The Differences Between Chinese Ch’an and Japanese Zen in a Nutshell

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Despite all the talk of a common Indian originality, Ch’an and Zen are very different today. This was not the case for hundreds of years, when the early Japanese practitioners of Ch’an followed the Indian Buddhist traditions (preserved in China) diligently and never deviated from them. The differences between Chinese Ch’an and Japanese Zen began primarily in the 18th and 19th centuries and can be summed-up as follows:

1) Hakuin Ekaku (1685-1786) and his followers of the Japanese Rinzai (Ch: ‘Linji’) School, radically altered the use of ko-an (Ch: ‘gong-an’). Instead of students having their minds ‘freed’ at the point of contact with enlightened encounter dialogues between Chinese Ch’an masters and their students, (neither retaining or forcibly remembering the details), Hakuin taught that the ko-an should be forcibly retained in the mind and used as a device to bludgeon one’s way to enlightenment. This represents a fundamental misunderstanding of the purpose of a gong-an, and signifies that in Hakuin’s lifetime, neither he nor his students were able to benefit from, or correctly understand the ancient gong-an practice. The extent of this deviation from the Chinese Ch’an tradition can be easily ascertained by referencing the teachings of Ch’an Master Linji (see: Ch’an and Zen Teaching Series Two: By Charles Luk, Rider, (1987). Pages 84-126) – Master Linji states:

‘”Sometimes, a shout is like a precious Vajra sword: sometimes a shout is like a lion crouching on the ground; sometimes a shout is like a sounding rod casting its shadow upon the grass; and sometimes a shout is not used as a shout. What will you do to understand this?” As the monk was ‘thinking’ about it, the master shouted.’ (Page 96)

From this example, (and there are many more) it is obvious that Master Linji did not hold with forcibly retaining his sayings in the mind. The teaching of Hakuin signifies a major deviation from the Linji tradition of Chinese Ch’an.

2) The Meiji Restoration of 1868 saw the development of a rabid Japanese nationalism that coincided with a rapid modernisation drive for the Japanese nation. Part of this policy was a deliberate ‘distancing’ of Japanese culture from its obvious Chinese origination. This was achieved by denigrating anything perceived to be ‘Chinese’, and the emphasis upon a mythological preference for Japanese cultural origination. This included the recognition of Shintoism as the official (and truly ‘Japanese’) State religion, and the demonising of Buddhism as a ‘foreign’ and therefore ‘corrupting’ influence on Japanese cultural development. As a consequence, the Rinzai and Soto Zen traditions dramatically altered their practices and interpretations of the Buddha’s teachings, and made their approaches to spirituality more like Shintoism – with its worship of the Emperor and unquestioning support for the Japanese government and all its policies – including racialised rhetoric and warfare. This time period saw the Rinzai and Soto actively deny their Chinese cultural roots, and support the government’s anti-China policies. This coincided with the Rinzai and Soto Zen traditions ‘abandoning’ the Vinaya Discipline for ordained monks and nuns because it was viewed as both ‘Indian’ and ‘Chinese’, and therefore ‘un-Japanese’ in nature. This abandoning of the Vinaya Discipline marks a significant deviation of the Japanese Zen tradition from its Chinese Ch’an origin.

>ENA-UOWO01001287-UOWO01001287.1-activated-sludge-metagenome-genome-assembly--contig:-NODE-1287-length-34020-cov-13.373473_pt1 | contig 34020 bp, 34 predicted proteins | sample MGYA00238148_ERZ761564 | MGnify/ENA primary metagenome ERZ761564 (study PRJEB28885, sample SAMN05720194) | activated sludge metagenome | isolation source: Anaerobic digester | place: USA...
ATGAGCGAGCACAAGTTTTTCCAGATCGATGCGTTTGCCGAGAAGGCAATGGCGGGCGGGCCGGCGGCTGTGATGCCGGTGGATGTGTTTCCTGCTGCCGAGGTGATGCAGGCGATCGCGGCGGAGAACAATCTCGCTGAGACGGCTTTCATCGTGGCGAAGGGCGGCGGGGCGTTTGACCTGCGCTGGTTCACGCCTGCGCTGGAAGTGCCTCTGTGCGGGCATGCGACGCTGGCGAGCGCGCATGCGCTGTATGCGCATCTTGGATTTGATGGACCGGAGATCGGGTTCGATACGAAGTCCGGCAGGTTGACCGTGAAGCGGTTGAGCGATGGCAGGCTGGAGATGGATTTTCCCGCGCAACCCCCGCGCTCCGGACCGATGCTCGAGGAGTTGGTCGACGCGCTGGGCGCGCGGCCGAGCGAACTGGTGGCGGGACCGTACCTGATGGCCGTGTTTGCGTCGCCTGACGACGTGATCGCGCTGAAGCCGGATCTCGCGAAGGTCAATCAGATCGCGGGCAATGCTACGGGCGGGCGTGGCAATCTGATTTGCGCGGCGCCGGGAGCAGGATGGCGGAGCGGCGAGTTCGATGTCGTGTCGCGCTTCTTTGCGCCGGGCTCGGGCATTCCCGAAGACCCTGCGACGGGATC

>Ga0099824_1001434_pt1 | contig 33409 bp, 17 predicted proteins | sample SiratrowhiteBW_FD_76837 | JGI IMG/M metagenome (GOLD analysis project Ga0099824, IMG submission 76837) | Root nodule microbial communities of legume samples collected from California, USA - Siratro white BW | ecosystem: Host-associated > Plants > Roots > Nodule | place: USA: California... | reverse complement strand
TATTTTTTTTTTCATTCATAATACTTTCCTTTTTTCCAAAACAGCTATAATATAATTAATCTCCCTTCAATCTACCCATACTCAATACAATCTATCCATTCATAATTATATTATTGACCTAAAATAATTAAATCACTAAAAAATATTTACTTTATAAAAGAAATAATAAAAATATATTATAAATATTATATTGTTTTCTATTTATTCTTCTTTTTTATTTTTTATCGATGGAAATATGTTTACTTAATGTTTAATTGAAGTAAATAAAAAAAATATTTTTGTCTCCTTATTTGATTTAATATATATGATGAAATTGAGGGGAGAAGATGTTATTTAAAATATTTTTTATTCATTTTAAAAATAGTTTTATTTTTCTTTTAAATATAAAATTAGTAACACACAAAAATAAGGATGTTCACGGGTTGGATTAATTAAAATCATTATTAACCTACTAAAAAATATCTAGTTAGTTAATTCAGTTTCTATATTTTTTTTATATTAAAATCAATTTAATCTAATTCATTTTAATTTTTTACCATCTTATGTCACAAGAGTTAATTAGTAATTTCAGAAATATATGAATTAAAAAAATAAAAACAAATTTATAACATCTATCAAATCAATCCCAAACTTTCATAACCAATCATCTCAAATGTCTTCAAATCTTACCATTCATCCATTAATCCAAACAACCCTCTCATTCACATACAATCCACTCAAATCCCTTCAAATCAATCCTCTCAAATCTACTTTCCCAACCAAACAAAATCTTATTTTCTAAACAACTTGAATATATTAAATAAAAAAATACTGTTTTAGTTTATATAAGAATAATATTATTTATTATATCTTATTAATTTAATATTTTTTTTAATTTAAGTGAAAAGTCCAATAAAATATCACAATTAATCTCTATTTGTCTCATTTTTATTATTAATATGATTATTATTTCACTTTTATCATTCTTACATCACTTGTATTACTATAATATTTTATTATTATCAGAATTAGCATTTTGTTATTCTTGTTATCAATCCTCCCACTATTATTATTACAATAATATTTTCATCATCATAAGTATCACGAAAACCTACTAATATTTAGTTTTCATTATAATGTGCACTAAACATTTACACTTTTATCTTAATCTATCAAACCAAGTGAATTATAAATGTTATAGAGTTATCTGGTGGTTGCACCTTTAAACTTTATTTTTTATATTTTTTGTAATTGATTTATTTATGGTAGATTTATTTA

3) Soto Zen, the Japanese version of the Chinese Caodong lineage, for hundreds of years diligently maintained the tradition of Indian Buddhism as preserved within the Chinese Ch’an tradition. Master Dogen (1200-1253) followed the Bodhisattva and Vinaya Discipline as an ordained monk, and learned a blend of seated meditation practice, coupled with effective gong-an practice from his Chinese Ch’an Master Rujing (1162-1228). This is how the Japanese Soto tradition continued up until the 19th century, when its then leaders abandoned the ko-an practice because it was too ‘Chinese’ in nature. This decision coincided with the spread of Japanese nationalism and anti-Chinese propaganda. Instead of a balanced practice of seated meditation augmented by ko-an practice, the Soto School of Japanese Zen instead developed an emphasis upon ‘Silent Illumination’, a practice which is generally not found anywhere in the teachings of Master Dong or Master Cao (See: Ch’an and Zen Teaching Series Two: By Charles Luk, Rider, (1987). Pages 127-180). A story about Master Dong is as follows:

‘Hsueh Feng, who was carrying firewood, dropped a bundle on the ground in front of the master who asked: “How much does this weigh?” Hsueh Feng replied: “All people on the great earth together cannot lift it up.” The master asked: “(If so,) how can it be brought here?” Hsueh Feng could not reply.’ (Page 140)

A story about Master Cao is as follows:

‘(A monk) asked the master: “With what man of Tao should one be intimate to obtain everlasting hearing (even) before hearing a thing?” The master replied: “(Both are) under the same quilt.” The monk asked: “This is what the Venerable Sir can hear, but what is everlasting hearing (even) before a thing is heard?” The master replied: “It is different from a piece of wood and a stone.” The monk asked: “Which one is before or after the other?” The master asked back: “Have you not read (the saying about) hearing before a thing is heard?”’ (Page 173)

Removing the crucial ko-an element from the Soto Zen tradition signifies a major deviation of this Japanese school of Zen from its Chinese progenitor.

©opyright: Adrian Chan-Wyles (ShiDaDao) 2015.

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